FERMANAGH’S nurses continued their strike action last Thursday to demand for better pay and working conditions.
The one-day dispute took place across the county and the rest of the North with nursing staff protesting for a wage. A pay rise had been offered but unions insist the offer was effectively a pay cut as it did not match the current rate of inflation.
Jill Weir, who is Joint Branch Secretary of the Fermanagh & Omagh branch of Unison, stated that a proper pay rise is what her members deserve given that they have effectively been taking a pay cut for the past decade.
She said: “The increase offered was not enough given the current cost of living crisis, rising fuel prices and the level of inflation which the proposed increase doesn’t even meet.
“On the surface, yes a pay rise was offered. But when you look behind that and put it up against the rate of inflation, this ‘rise’ is effectively a pay-cut.
“And it has consistently been a pay cut ever since the Conservative government came into power.
“We have very rarely received a pay rise in line with inflation. For many years, the government capped public sector pay.”
Weir also stated that given the government were telling the nation to clap for nurses during the height of the Covid pandemic, the least they could do is not take them for granted regarding pay.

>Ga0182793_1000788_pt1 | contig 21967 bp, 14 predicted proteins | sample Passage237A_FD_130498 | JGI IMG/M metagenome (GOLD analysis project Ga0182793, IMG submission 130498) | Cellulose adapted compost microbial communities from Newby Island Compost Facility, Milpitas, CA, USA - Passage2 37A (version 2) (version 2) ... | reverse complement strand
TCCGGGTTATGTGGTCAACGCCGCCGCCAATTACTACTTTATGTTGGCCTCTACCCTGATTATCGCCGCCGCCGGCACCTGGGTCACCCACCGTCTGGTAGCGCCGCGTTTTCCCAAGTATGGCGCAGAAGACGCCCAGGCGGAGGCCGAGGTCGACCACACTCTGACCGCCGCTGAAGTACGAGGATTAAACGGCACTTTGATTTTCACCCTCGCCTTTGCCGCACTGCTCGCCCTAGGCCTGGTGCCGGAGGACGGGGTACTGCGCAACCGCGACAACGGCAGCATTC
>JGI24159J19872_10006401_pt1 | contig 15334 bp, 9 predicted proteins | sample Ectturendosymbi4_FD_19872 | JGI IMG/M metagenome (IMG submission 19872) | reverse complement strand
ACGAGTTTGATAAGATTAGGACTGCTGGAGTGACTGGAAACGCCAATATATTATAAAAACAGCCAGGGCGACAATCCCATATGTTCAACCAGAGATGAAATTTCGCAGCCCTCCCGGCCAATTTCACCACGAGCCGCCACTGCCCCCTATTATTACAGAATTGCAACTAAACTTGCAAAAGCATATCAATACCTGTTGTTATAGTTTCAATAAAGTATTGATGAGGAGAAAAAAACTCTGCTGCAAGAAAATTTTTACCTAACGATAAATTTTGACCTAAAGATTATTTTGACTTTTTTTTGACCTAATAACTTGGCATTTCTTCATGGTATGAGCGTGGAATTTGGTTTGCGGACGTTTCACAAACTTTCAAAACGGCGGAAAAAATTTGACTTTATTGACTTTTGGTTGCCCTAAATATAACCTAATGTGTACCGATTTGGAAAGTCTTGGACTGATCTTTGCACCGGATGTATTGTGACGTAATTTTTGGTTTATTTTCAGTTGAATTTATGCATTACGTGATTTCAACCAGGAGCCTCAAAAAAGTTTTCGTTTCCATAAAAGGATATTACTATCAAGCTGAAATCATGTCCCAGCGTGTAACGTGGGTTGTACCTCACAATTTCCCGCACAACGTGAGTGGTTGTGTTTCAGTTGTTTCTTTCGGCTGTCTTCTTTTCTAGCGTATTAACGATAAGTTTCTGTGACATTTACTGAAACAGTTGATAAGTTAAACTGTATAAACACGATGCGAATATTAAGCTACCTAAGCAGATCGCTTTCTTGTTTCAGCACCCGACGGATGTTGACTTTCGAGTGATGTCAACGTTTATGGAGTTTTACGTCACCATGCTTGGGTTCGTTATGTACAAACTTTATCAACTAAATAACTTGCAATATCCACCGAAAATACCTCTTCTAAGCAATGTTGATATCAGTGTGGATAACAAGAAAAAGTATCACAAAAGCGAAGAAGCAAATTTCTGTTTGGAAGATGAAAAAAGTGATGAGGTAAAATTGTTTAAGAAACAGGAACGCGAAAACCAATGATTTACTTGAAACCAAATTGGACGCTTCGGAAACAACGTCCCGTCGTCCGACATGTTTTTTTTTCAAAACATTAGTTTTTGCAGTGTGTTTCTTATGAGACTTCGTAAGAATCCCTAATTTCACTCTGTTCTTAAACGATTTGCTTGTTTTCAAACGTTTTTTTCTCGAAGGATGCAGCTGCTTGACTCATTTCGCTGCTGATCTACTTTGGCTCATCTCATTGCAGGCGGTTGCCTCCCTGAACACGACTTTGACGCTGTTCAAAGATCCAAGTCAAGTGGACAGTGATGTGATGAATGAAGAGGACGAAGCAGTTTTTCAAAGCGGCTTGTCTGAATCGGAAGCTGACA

She added: “Three years ago, the government was urging everybody to give us a clap for our efforts during the pandemic.
“But as everyone knows, the clapping of hands doesn’t put food on the table, a roof over your head and clothes on your back.
“When you think [Prime Minister] Rishi Sunak was the person with the money during the Covid pandemic [as Chancellor of the Exchequer] and asking everyone to clap the nurses and saying what a good job they were doing, it is very disappointing to see the current attitude of the government towards nurses at the moment.
“They’re not willing to talk to any of the unions involved about pay. While the public were genuinely heartfelt in clapping for the nurses, it seems the powers that be were taking us for granted.”
She said: “The problem is that there is a high turnover of staff – not just nurse, but porters, ambulance drivers and social workers. A lot of that is, unfortunately, down to pay.
“When you’re not paid your value, then the staff are leaving. This in turn puts pressure on the staff that are remaining. This is not just about pay. It’s also about staffing and safe staffing at that.
“Then you have the other issue of a high-cost agency spend. We can have a Trust-employed nurse on a ward working alongside an agency nurse with the latter getting up to twice as much money. So you have nurses leaving to go to agencies.
“People are phoning me saying they’ve been offered jobs, only for them to be pulled or have been kept waiting for months and months before being told that they can start.
“That’s not good enough when you have a staffing crisis.
“Please believe me when I say that anybody in health and social care does not want to be on strike.”
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